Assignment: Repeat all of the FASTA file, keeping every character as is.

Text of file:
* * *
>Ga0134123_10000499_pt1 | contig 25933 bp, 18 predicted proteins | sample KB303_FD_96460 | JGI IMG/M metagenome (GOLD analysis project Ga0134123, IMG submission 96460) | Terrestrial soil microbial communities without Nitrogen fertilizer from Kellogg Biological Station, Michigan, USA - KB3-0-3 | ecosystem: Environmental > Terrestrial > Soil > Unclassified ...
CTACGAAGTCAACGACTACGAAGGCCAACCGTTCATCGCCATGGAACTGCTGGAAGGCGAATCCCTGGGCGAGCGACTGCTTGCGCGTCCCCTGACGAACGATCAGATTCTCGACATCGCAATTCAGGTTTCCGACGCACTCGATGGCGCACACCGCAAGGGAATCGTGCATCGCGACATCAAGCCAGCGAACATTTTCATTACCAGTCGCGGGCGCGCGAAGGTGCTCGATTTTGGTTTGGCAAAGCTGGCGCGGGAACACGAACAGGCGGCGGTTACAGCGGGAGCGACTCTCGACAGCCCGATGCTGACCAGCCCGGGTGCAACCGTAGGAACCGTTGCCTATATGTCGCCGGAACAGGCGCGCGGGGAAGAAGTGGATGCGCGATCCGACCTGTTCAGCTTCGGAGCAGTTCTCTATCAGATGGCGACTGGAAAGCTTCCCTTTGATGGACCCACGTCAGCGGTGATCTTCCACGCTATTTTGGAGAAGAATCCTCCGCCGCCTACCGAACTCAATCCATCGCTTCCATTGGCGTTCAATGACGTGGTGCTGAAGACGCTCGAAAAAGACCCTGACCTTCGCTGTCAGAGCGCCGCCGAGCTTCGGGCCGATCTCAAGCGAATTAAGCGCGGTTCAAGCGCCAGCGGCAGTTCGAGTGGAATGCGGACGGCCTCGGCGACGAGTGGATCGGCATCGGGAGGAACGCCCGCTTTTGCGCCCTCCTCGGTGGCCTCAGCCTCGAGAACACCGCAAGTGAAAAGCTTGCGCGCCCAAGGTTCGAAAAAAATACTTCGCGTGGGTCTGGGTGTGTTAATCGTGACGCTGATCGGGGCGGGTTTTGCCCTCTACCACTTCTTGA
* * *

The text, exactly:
>Ga0134123_10000499_pt1 | contig 25933 bp, 18 predicted proteins | sample KB303_FD_96460 | JGI IMG/M metagenome (GOLD analysis project Ga0134123, IMG submission 96460) | Terrestrial soil microbial communities without Nitrogen fertilizer from Kellogg Biological Station, Michigan, USA - KB3-0-3 | ecosystem: Environmental > Terrestrial > Soil > Unclassified ...
CTACGAAGTCAACGACTACGAAGGCCAACCGTTCATCGCCATGGAACTGCTGGAAGGCGAATCCCTGGGCGAGCGACTGCTTGCGCGTCCCCTGACGAACGATCAGATTCTCGACATCGCAATTCAGGTTTCCGACGCACTCGATGGCGCACACCGCAAGGGAATCGTGCATCGCGACATCAAGCCAGCGAACATTTTCATTACCAGTCGCGGGCGCGCGAAGGTGCTCGATTTTGGTTTGGCAAAGCTGGCGCGGGAACACGAACAGGCGGCGGTTACAGCGGGAGCGACTCTCGACAGCCCGATGCTGACCAGCCCGGGTGCAACCGTAGGAACCGTTGCCTATATGTCGCCGGAACAGGCGCGCGGGGAAGAAGTGGATGCGCGATCCGACCTGTTCAGCTTCGGAGCAGTTCTCTATCAGATGGCGACTGGAAAGCTTCCCTTTGATGGACCCACGTCAGCGGTGATCTTCCACGCTATTTTGGAGAAGAATCCTCCGCCGCCTACCGAACTCAATCCATCGCTTCCATTGGCGTTCAATGACGTGGTGCTGAAGACGCTCGAAAAAGACCCTGACCTTCGCTGTCAGAGCGCCGCCGAGCTTCGGGCCGATCTCAAGCGAATTAAGCGCGGTTCAAGCGCCAGCGGCAGTTCGAGTGGAATGCGGACGGCCTCGGCGACGAGTGGATCGGCATCGGGAGGAACGCCCGCTTTTGCGCCCTCCTCGGTGGCCTCAGCCTCGAGAACACCGCAAGTGAAAAGCTTGCGCGCCCAAGGTTCGAAAAAAATACTTCGCGTGGGTCTGGGTGTGTTAATCGTGACGCTGATCGGGGCGGGTTTTGCCCTCTACCACTTCTTGA